Chapter 13 Bankruptcy
Let’s start by getting a common misconception out of the way first. A Chapter 13 does not mean that you have to pay back all of your debt, nor is it a debt consolidation. To understand how a Chapter 13 works, you must first understand the different types of debt. For bankruptcy purposes, debt is categorized into three types: secured, priority and unsecured. A Chapter 13 can help with all three.
Secured debts are debts that you have incurred and pledged property as security for repayment. The most common examples are house and car loans. If you do not pay your mortgage payment or car payment, the bank can foreclose on the house or repossess the car. Often times people get behind on car or house payments. A Chapter 7 does not have the ability to help get caught up a secured debt. This is when a Chapter 13 can be very helpful.
Chapter 13 & Mortgages
The most common reason why consumers file for Chapter 13 is to catch up on house payments. The payments that you are behind on can be put into your Chapter 13 reorganization plan and repaid without interest over the life of the plan, which is typically between 3 and 5 years. Once the plan is filed, your mortgage lender must stop all foreclosure proceedings. Even if a judgment has been entered, your house can still be saved by a bankruptcy.
Chapter 13 & Car Loans
Another amazing tool that can be used in a Chapter 13 bankruptcy is what is called a "cram down." A cram down is used when you owe more than your car is worth. There are conditions that must be met, and if they are, you could possibly save hundreds or thousands of dollars on your vehicle. There are two other ways your car payment can be reduced. If you have a high-interest loan, your plan can significantly reduce the interest rate. The second way your vehicle payments can be changed is by restructuring your loan and stretching it over the life of the plan. These tools can be used in combination to dramatically reduce your car payment.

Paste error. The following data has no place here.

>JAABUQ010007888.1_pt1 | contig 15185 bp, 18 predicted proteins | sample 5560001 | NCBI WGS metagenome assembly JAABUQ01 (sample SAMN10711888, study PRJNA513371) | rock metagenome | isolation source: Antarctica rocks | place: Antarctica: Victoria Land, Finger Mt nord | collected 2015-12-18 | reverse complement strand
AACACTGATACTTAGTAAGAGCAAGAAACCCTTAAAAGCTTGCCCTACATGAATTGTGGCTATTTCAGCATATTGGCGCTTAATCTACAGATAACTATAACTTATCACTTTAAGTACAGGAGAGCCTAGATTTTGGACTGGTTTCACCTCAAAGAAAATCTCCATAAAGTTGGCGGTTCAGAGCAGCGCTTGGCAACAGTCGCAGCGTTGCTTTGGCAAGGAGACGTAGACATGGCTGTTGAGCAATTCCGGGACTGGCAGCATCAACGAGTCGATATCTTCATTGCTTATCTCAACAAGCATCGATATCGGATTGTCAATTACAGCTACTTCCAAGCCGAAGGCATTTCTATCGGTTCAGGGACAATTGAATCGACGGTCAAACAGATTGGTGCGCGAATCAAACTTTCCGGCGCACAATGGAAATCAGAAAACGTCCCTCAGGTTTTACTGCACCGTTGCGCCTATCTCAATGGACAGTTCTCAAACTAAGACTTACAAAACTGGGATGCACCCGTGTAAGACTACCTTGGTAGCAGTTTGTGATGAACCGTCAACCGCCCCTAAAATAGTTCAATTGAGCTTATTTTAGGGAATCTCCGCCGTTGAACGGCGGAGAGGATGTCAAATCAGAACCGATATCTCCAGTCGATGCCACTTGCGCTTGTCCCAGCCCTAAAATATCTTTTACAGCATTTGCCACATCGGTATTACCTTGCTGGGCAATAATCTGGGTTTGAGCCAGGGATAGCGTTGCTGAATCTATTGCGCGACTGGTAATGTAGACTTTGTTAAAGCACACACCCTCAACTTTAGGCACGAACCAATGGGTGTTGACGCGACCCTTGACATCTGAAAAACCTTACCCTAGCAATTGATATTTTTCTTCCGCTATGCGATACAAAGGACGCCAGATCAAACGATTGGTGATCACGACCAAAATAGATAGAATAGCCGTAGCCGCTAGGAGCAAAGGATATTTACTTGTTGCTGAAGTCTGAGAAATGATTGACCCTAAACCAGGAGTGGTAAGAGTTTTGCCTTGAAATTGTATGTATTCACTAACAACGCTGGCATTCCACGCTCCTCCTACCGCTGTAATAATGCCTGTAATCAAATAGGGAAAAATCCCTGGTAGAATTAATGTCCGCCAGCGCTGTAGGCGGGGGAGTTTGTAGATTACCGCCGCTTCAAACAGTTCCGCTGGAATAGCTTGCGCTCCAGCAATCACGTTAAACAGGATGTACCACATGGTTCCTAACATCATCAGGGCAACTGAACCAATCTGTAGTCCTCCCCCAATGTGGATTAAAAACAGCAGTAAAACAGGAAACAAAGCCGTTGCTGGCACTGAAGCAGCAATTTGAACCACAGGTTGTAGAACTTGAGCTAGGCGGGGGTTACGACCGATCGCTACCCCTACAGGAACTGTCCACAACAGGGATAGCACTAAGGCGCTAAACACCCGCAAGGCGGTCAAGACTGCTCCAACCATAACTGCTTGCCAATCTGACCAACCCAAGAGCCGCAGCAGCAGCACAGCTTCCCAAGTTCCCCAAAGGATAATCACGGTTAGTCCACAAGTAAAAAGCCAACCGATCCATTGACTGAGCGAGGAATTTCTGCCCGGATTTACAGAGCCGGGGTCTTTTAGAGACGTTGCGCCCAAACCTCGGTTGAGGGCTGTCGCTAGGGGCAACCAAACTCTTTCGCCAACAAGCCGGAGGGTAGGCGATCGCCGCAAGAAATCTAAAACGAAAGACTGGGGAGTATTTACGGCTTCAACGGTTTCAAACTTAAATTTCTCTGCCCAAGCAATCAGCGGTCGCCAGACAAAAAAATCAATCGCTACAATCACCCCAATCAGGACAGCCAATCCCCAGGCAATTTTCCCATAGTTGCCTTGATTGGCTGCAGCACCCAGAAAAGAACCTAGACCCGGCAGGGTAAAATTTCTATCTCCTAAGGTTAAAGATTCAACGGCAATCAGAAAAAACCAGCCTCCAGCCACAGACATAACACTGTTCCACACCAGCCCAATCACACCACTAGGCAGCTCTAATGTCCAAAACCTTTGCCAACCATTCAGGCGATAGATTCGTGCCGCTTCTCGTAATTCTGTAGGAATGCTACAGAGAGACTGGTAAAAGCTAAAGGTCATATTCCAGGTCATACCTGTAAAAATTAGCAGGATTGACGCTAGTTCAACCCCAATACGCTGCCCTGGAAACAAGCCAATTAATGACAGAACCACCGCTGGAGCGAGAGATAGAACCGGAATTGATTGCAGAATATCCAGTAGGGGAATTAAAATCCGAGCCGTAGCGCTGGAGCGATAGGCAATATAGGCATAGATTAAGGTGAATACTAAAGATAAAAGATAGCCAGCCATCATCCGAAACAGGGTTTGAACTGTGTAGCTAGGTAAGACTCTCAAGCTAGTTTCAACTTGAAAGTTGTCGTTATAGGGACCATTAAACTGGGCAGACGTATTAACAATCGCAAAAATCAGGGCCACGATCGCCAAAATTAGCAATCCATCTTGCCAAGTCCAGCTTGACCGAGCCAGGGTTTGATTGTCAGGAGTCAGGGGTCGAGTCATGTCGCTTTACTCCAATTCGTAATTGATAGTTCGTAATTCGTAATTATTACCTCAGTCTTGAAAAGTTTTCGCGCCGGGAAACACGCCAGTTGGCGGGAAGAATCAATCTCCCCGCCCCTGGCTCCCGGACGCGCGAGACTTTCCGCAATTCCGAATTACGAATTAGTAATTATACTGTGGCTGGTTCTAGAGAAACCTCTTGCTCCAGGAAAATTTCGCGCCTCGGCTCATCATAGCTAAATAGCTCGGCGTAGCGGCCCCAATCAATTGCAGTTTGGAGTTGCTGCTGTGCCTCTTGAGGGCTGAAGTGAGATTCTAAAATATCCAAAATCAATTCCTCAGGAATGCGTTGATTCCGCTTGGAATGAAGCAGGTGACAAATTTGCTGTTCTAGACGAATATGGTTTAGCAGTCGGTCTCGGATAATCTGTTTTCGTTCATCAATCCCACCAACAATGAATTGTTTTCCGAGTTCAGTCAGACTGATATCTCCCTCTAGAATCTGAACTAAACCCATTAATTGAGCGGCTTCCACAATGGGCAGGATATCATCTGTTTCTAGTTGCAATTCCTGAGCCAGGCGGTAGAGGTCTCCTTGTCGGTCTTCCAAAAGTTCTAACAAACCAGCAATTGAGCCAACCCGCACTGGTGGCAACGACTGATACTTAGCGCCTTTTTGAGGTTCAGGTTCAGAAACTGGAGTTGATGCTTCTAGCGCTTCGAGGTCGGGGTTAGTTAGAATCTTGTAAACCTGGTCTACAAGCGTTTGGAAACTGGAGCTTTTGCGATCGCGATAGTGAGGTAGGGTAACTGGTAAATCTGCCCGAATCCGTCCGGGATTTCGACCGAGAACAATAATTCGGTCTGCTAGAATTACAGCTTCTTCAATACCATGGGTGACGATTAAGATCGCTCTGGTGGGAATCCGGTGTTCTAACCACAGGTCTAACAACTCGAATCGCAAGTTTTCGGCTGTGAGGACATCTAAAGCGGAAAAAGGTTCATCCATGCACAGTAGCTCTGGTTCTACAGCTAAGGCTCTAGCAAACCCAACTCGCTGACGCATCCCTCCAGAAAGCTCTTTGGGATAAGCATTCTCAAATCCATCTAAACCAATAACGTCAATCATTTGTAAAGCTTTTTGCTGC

Benefits of Filing for Chapter 13
You might be thinking, "How can I pay the mortgage and car payment, even at a reduced rate, if I still have to pay my credit cards and medical bills?" The short answer is that you don't. Depending on your income level and other factors, your unsecured debt may be eliminated entirely or significantly reduced. So what's the catch, you might ask? There is none. Everything mentioned here is provided for by the U.S. Bankruptcy Code. Bankruptcy is not like debt consolidation in which your creditors are simply asked to accept less. Do you think your creditors would ever agree to completely wipe out your debt? Chapter 13 does not need creditor approval; it only needs to meet the requirements provided by law. The bankruptcy code even allows you to deal with income taxes that may be owed. Your overdue taxes can be eliminated, reduced, or paid without interest. A Lake County bankruptcy lawyer from our firm can review the circumstances surrounding your taxes to help secure the best outcome in your case.